Cartoon Movement editor Tjeerd Royaards wrote an opinion piece about the possible disappearance of the only annual award for political cartoonists in the Netherlands as major sponsor the Democracy & Media Foundation decided to pull out. The article was published in Dutch daily De Volkskrant on Wednesday. Here is the English translation:
There are 75 prizes for journalists each year in the Netherlands. In an article from 2016, Dutch newspaper NRC Handelsblad refers to journalists as ‘champions of self-congratulation’. For Dutch political cartoonists there is only one award: the Inktspotprijs, rewarding the best political cartoon once a year. But now that the biggest sponsor, the Democracy & Media Foundation, has decided to pull out, the survival of the only cartoonist prize of the Netherlands is at stake.
There has been a renewed interest in cartoons and cartoonists ever since the attack on Charlie Hebdo in 2015. For many years, cartoonists rarely left their drawing tables, but now they are regular guests at debates and talk shows when the topic is freedom of expression. And when there is big news, media immediately turn to cartoonists to see how they respond, publishing slideshow of their work (often without paying, but that’s another story).
In this context, the decision of the Democracy & Media Foundation has decided to no longer support the Inktspotprijs is exceedingly strange. Their sponsorship was very modest, just 5000 euro each year euros a year. (The Foundation has a yearly budget of 2 million euro available to hand out in funding.)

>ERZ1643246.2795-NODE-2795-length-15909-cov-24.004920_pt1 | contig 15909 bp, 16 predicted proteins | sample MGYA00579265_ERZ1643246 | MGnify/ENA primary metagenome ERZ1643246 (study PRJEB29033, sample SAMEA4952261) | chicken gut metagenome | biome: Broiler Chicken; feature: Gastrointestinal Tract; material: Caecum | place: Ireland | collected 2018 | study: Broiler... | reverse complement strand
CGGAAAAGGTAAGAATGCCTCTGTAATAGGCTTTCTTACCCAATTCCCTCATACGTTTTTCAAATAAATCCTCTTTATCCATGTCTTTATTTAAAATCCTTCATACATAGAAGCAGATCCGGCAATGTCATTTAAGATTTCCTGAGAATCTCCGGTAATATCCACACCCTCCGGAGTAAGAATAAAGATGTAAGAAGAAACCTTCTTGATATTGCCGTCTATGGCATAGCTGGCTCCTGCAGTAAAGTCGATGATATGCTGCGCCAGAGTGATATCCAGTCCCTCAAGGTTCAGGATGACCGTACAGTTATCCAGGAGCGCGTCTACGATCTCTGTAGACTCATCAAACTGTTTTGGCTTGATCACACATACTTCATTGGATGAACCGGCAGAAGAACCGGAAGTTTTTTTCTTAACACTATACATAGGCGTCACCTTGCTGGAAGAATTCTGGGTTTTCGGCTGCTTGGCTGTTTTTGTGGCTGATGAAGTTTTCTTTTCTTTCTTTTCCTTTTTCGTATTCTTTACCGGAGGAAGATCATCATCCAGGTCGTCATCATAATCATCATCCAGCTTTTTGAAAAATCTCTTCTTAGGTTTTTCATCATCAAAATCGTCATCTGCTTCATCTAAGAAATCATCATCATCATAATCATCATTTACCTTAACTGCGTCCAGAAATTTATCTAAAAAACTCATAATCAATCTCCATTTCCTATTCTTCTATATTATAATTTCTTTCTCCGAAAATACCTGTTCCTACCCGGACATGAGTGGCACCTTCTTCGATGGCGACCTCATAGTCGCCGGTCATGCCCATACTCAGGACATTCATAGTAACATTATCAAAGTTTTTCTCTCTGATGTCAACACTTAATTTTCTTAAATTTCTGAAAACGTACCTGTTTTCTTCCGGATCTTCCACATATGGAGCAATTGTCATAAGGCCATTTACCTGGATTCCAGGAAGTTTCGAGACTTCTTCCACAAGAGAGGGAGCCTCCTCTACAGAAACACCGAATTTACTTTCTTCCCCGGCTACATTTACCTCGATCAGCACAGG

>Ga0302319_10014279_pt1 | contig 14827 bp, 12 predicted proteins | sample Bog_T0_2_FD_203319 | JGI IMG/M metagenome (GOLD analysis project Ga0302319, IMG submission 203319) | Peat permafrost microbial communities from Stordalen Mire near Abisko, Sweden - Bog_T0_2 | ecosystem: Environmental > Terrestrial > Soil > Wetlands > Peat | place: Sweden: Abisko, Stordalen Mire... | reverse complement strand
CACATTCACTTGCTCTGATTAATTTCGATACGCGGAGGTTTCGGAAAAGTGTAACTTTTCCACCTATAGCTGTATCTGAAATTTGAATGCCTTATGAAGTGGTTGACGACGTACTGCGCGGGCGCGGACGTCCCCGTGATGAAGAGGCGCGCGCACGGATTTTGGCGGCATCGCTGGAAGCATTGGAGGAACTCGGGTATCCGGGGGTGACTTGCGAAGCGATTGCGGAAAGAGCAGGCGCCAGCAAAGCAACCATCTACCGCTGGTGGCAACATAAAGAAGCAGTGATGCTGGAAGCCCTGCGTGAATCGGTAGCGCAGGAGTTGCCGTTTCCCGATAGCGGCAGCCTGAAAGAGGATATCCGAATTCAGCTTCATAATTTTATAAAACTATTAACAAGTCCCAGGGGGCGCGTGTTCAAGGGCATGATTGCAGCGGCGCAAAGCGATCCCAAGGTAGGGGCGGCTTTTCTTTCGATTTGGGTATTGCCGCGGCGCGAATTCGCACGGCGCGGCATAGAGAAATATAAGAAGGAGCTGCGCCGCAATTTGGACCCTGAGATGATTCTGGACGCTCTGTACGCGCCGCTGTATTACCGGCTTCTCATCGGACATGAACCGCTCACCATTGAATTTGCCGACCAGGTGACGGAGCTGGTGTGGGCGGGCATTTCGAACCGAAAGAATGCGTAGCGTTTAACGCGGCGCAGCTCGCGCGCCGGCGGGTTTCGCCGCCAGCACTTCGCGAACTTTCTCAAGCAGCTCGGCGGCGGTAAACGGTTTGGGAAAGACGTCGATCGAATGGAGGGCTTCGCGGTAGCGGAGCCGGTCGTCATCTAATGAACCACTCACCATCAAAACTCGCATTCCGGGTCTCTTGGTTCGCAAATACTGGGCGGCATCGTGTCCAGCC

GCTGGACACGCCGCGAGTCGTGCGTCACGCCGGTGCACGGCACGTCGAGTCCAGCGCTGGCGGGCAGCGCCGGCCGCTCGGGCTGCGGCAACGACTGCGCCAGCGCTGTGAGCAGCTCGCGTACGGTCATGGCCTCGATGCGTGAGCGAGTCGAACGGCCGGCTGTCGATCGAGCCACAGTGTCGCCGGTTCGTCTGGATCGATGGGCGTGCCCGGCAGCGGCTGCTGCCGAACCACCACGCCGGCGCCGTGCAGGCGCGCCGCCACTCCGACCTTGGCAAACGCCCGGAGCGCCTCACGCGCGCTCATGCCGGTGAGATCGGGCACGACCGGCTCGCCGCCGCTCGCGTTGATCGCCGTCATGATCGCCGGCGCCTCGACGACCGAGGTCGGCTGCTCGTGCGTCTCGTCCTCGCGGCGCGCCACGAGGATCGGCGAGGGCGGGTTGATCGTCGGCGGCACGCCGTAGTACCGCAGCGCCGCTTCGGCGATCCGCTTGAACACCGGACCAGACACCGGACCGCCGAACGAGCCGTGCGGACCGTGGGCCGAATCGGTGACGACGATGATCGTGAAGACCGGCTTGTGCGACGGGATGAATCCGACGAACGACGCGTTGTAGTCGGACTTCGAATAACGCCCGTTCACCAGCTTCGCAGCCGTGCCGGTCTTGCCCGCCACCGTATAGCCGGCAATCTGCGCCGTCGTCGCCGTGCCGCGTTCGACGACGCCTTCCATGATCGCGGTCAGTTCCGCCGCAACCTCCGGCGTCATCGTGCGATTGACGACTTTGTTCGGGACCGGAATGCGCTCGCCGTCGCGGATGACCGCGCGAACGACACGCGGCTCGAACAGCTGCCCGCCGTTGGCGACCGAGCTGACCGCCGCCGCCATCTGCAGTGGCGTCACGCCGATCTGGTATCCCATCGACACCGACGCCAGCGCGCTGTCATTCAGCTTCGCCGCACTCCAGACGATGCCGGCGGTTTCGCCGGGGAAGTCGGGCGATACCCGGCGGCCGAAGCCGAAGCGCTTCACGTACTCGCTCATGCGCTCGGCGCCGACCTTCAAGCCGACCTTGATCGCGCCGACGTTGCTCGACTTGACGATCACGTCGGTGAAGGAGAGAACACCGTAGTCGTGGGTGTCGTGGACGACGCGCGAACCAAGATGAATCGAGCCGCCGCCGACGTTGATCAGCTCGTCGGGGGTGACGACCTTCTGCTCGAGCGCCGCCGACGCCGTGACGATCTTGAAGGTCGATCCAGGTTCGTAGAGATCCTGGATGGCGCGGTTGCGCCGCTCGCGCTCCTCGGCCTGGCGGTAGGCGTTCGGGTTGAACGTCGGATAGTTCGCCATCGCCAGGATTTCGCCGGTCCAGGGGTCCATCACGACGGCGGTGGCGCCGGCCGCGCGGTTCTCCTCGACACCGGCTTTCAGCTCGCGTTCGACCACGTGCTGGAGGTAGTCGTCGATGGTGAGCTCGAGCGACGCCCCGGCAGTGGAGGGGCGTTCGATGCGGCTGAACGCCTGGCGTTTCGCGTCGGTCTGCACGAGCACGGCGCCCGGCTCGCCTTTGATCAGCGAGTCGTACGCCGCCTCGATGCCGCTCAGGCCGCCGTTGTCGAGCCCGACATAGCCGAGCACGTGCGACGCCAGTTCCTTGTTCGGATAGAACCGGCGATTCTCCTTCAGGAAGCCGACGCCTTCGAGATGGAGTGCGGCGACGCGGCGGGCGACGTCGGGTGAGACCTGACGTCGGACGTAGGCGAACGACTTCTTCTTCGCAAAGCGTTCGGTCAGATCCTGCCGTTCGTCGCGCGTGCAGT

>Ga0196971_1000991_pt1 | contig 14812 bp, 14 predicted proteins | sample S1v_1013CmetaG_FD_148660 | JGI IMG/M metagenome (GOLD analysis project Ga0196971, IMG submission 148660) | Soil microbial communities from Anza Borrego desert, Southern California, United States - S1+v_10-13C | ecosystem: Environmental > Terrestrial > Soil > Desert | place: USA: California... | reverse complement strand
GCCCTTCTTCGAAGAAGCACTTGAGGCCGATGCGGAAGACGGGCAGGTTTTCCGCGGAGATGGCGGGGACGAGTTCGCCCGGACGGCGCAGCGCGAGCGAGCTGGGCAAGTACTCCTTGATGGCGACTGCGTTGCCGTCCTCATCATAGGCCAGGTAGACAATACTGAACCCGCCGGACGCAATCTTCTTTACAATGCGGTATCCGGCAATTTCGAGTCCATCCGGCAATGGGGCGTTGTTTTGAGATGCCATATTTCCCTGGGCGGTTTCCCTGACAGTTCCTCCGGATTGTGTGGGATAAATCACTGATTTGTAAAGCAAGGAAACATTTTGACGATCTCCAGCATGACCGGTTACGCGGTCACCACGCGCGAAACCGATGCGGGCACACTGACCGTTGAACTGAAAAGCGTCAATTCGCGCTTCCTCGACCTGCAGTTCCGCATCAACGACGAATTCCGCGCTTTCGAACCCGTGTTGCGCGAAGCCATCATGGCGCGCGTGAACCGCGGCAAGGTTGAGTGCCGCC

The mission of the Democracy & Media Foundation is to invest in independent, critical media and a strong, just democratic state. An independent, critical media can not exist without cartoons. I admit that cartoons are not very innovating. Honoré Daumier and Charles Philipon, who compared the French king to a pear in 1831, did exactly the same work as British cartoonist Morten Morland, who drew Erdogan as a cat in 2014 (a comparison Erdogan allegedly really hates). And where Daumier was imprisoned for mocking of the king, Turkish cartoonist Musa Kart has now been in prison for over 200 days because of a similar crime.
Those in power (and especially those who aren’t very fond of democracy) still fear political satire, and rightly so. Democracy begins with the freedom to criticize power and nobody uses this freedom more effectively than a cartoonist.
In other words, if you want to support media in their role as watchdog of democracy, you should support political cartoons. And cartoonists certainly do not need continuous praise, but one award each year to recognize the importance of their work should not be too much to ask.
The article received an overwhelmingly positive response. Today, The Netherlands Institute for Sound and Vision officially announced they will take over the sponsorship, ensuring this award will continue to exist in years to come.